Dynein subunits undergo diverse IFT

To understand the transport behavior of IFT–dynein subunits, we generated kymographs from time-lapse movies of IFT of GFP-tagged dynein subunits (Videos 1–4). We first quantified the transport frequency as the number of transport events per minute. OSM-6::GFP and XBX-1::YFP both showed a frequency of 16 events/min; however, DYCI-1, DLC-1, and DYLT-3 displayed frequencies of ∼3, 9, and 6 events/min, respectively (Fig. 4 A). We next examined their turnaround sites. The majority of OSM-6 and XBX-1 turned around at the distal tip, whereas DYCI-1, DLC-1, and DYLT-3 returned at the middle and distal segments (Fig. 4, B and C). 76% of the GFP::DYCI-1 puncta returned along the distal segment and very few reached the distal tip, and 24% of DYCI-1 turned around at the tip of the middle segment. 60% of the DLC-1::GFP puncta turned back at the distal segment, whereas 40% of DLC-1 returned at the middle tip. Finally, 69% of the DYLT-3::GFP puncta returned in the middle segment, not even reaching the middle tip (Fig. 4, B and C). These data suggest that multiple retrograde IFT pathways may operate within a single cilium.

Lissencephaly-1 regulates retrograde IFT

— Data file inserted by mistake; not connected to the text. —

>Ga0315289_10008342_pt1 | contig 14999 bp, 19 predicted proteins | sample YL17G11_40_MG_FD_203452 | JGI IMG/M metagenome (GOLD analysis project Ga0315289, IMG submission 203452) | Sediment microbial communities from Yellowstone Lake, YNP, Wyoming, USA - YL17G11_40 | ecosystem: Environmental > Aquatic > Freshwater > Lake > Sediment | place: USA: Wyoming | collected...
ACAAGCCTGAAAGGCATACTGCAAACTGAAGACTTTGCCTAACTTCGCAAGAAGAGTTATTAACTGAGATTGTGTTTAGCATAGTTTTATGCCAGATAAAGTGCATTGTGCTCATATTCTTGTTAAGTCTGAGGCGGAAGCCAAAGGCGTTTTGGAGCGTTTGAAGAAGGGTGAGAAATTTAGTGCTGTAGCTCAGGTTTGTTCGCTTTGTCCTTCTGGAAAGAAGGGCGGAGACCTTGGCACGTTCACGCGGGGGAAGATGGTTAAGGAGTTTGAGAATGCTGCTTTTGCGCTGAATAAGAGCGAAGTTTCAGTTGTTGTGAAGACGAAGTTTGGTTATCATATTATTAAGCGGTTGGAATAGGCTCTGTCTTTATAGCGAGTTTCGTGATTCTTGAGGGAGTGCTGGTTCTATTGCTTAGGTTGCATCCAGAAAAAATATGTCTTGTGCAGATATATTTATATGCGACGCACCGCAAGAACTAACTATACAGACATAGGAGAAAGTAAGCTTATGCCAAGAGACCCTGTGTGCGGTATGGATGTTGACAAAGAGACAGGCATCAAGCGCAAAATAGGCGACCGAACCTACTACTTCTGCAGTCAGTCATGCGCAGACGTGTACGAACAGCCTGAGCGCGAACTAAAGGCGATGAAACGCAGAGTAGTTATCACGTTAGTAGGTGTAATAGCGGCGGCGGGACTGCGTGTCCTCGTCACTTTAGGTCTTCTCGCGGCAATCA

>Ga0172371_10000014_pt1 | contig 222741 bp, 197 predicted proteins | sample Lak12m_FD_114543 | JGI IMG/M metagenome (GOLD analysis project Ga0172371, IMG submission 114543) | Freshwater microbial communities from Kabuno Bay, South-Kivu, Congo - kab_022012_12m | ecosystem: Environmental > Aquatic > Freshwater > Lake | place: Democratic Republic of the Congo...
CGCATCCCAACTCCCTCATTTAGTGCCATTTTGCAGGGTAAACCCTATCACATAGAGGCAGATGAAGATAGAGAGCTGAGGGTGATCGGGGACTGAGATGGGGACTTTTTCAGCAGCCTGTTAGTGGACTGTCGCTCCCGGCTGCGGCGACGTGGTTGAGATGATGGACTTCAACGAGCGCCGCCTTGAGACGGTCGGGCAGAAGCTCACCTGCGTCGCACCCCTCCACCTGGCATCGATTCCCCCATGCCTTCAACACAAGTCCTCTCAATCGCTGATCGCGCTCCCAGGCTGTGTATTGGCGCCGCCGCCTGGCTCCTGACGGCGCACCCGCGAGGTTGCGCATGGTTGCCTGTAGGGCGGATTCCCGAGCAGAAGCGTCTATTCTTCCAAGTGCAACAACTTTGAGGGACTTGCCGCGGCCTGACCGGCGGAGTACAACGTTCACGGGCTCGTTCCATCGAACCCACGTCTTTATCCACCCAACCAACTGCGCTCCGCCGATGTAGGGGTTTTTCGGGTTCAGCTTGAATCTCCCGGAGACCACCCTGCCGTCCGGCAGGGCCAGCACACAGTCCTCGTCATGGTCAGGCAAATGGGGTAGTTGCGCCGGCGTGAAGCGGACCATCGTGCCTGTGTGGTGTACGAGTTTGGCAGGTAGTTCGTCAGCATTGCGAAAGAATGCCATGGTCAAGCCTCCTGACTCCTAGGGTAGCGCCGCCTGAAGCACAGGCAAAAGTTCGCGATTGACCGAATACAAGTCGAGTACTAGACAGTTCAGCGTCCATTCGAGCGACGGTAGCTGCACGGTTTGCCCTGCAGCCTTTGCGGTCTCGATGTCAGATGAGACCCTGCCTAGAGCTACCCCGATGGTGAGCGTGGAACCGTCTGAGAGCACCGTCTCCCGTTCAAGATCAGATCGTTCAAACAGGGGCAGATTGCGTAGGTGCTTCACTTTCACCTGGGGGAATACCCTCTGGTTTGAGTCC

We studied the function of lissencephaly-1 in cilium formation. Lis1 is thought to function as a “clutch” to suppress cytoplasmic dynein motility and to cause the dynein to tightly bind microtubules (Huang et al., 2012). We generated lis-1-sg conditional mutants that exhibited the expected molecular lesions and embryonic lethality (Fig. 2, B and C). In lis-1-sg animals, we found that 22% of worms failed to take up DiI and reduced the cilium length, and that OSM-6::GFP did not move but rather aggregated along the residual cilia (Fig. 3, A and B), which indicates that the function of LIS-1 is similar to that of CHE-3 and XBX-1 in retrograde IFT. We then visualized GFP-tagged LIS-1 in ciliated neurons and showed that GFP::LIS-1 entered the middle segment of cilia and occasionally moved into the distal segment (Fig. 5, A and B). We detected sparse and biphasic IFT of GFP::LIS-1 puncta (Fig. 5, A and B). Thus, LIS-1 undergoes IFT and regulates retrograde IFT.